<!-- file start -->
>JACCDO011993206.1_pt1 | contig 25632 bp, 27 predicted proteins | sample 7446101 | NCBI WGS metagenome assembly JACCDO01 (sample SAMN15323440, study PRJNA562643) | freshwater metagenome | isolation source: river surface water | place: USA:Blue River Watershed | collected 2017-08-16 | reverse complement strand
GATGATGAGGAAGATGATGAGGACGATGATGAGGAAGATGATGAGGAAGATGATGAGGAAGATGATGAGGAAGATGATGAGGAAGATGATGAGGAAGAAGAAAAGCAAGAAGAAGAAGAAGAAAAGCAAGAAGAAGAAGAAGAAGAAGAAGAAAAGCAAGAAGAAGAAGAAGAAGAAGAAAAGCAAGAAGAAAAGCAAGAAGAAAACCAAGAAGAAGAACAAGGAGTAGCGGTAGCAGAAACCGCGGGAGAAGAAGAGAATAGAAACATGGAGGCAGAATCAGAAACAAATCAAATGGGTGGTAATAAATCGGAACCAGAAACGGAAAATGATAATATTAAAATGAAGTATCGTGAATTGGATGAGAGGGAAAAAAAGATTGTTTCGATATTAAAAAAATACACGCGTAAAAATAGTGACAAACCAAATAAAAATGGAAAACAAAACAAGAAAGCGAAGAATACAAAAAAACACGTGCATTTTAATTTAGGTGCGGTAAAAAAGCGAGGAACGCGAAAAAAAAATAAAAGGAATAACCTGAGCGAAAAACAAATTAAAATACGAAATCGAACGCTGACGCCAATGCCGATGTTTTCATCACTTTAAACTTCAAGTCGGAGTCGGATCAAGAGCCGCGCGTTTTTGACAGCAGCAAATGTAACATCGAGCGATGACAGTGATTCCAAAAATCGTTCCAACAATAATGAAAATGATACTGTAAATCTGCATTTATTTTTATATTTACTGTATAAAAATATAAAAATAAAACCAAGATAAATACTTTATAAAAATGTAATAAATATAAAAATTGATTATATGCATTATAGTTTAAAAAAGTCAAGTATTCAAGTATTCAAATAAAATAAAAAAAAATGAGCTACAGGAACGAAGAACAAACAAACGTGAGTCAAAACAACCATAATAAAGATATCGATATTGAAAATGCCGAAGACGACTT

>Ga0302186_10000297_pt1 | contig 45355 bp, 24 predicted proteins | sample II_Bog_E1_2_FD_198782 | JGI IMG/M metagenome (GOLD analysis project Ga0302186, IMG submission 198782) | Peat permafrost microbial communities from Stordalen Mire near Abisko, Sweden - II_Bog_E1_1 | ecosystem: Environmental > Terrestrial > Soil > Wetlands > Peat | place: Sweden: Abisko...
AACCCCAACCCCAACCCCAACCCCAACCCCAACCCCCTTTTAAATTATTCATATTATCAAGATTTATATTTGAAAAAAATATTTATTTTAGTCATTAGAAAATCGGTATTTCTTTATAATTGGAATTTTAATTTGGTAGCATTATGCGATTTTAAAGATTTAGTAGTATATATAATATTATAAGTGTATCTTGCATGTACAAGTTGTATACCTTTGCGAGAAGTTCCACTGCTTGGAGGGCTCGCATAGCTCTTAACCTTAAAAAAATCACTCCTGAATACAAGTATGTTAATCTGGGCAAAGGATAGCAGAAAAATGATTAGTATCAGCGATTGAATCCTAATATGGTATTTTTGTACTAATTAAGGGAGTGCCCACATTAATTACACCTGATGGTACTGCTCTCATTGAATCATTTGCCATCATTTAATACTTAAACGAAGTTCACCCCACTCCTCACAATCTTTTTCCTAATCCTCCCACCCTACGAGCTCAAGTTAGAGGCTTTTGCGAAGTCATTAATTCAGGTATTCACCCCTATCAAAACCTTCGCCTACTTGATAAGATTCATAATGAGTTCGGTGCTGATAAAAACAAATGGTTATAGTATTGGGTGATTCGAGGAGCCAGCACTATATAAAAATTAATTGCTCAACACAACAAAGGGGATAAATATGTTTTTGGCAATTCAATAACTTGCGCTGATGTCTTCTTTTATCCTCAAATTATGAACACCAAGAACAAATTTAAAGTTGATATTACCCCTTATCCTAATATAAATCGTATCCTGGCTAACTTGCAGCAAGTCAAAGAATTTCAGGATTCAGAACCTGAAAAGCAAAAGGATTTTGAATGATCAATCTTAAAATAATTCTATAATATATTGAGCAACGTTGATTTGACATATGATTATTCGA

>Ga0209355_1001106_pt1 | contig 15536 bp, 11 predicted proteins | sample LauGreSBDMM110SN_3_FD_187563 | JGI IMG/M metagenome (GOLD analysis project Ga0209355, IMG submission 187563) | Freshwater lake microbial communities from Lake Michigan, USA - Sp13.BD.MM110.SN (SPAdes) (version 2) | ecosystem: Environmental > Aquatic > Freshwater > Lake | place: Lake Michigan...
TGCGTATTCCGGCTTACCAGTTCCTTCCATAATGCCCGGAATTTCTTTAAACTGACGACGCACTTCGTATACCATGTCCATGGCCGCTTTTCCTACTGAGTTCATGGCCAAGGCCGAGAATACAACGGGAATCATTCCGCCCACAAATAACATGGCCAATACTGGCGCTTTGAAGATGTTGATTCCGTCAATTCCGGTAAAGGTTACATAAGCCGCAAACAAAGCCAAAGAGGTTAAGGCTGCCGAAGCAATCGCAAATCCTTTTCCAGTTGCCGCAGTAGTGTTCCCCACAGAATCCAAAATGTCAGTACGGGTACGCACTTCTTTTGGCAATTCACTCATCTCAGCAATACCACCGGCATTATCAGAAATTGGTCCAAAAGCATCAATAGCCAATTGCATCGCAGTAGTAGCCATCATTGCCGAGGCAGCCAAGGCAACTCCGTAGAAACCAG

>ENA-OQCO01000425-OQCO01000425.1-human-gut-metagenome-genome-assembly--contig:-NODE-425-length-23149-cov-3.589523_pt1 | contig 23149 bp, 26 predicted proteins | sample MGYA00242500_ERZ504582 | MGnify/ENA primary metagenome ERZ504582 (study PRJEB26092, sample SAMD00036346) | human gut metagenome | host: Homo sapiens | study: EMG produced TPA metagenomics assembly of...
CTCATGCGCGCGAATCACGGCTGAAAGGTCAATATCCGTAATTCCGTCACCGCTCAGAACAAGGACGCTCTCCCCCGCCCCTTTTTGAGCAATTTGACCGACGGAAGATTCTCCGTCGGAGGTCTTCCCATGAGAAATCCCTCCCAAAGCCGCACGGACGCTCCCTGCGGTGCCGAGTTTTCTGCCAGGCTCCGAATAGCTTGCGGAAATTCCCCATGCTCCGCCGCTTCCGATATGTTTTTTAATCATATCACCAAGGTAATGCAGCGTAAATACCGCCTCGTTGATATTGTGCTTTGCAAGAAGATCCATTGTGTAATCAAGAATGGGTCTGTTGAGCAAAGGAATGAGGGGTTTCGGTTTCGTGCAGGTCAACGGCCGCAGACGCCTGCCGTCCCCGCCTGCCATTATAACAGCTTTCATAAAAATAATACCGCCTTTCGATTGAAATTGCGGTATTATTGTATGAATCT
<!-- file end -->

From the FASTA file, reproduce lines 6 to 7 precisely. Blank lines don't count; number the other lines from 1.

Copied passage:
TGCGTATTCCGGCTTACCAGTTCCTTCCATAATGCCCGGAATTTCTTTAAACTGACGACGCACTTCGTATACCATGTCCATGGCCGCTTTTCCTACTGAGTTCATGGCCAAGGCCGAGAATACAACGGGAATCATTCCGCCCACAAATAACATGGCCAATACTGGCGCTTTGAAGATGTTGATTCCGTCAATTCCGGTAAAGGTTACATAAGCCGCAAACAAAGCCAAAGAGGTTAAGGCTGCCGAAGCAATCGCAAATCCTTTTCCAGTTGCCGCAGTAGTGTTCCCCACAGAATCCAAAATGTCAGTACGGGTACGCACTTCTTTTGGCAATTCACTCATCTCAGCAATACCACCGGCATTATCAGAAATTGGTCCAAAAGCATCAATAGCCAATTGCATCGCAGTAGTAGCCATCATTGCCGAGGCAGCCAAGGCAACTCCGTAGAAACCAG

>ENA-OQCO01000425-OQCO01000425.1-human-gut-metagenome-genome-assembly--contig:-NODE-425-length-23149-cov-3.589523_pt1 | contig 23149 bp, 26 predicted proteins | sample MGYA00242500_ERZ504582 | MGnify/ENA primary metagenome ERZ504582 (study PRJEB26092, sample SAMD00036346) | human gut metagenome | host: Homo sapiens | study: EMG produced TPA metagenomics assembly of...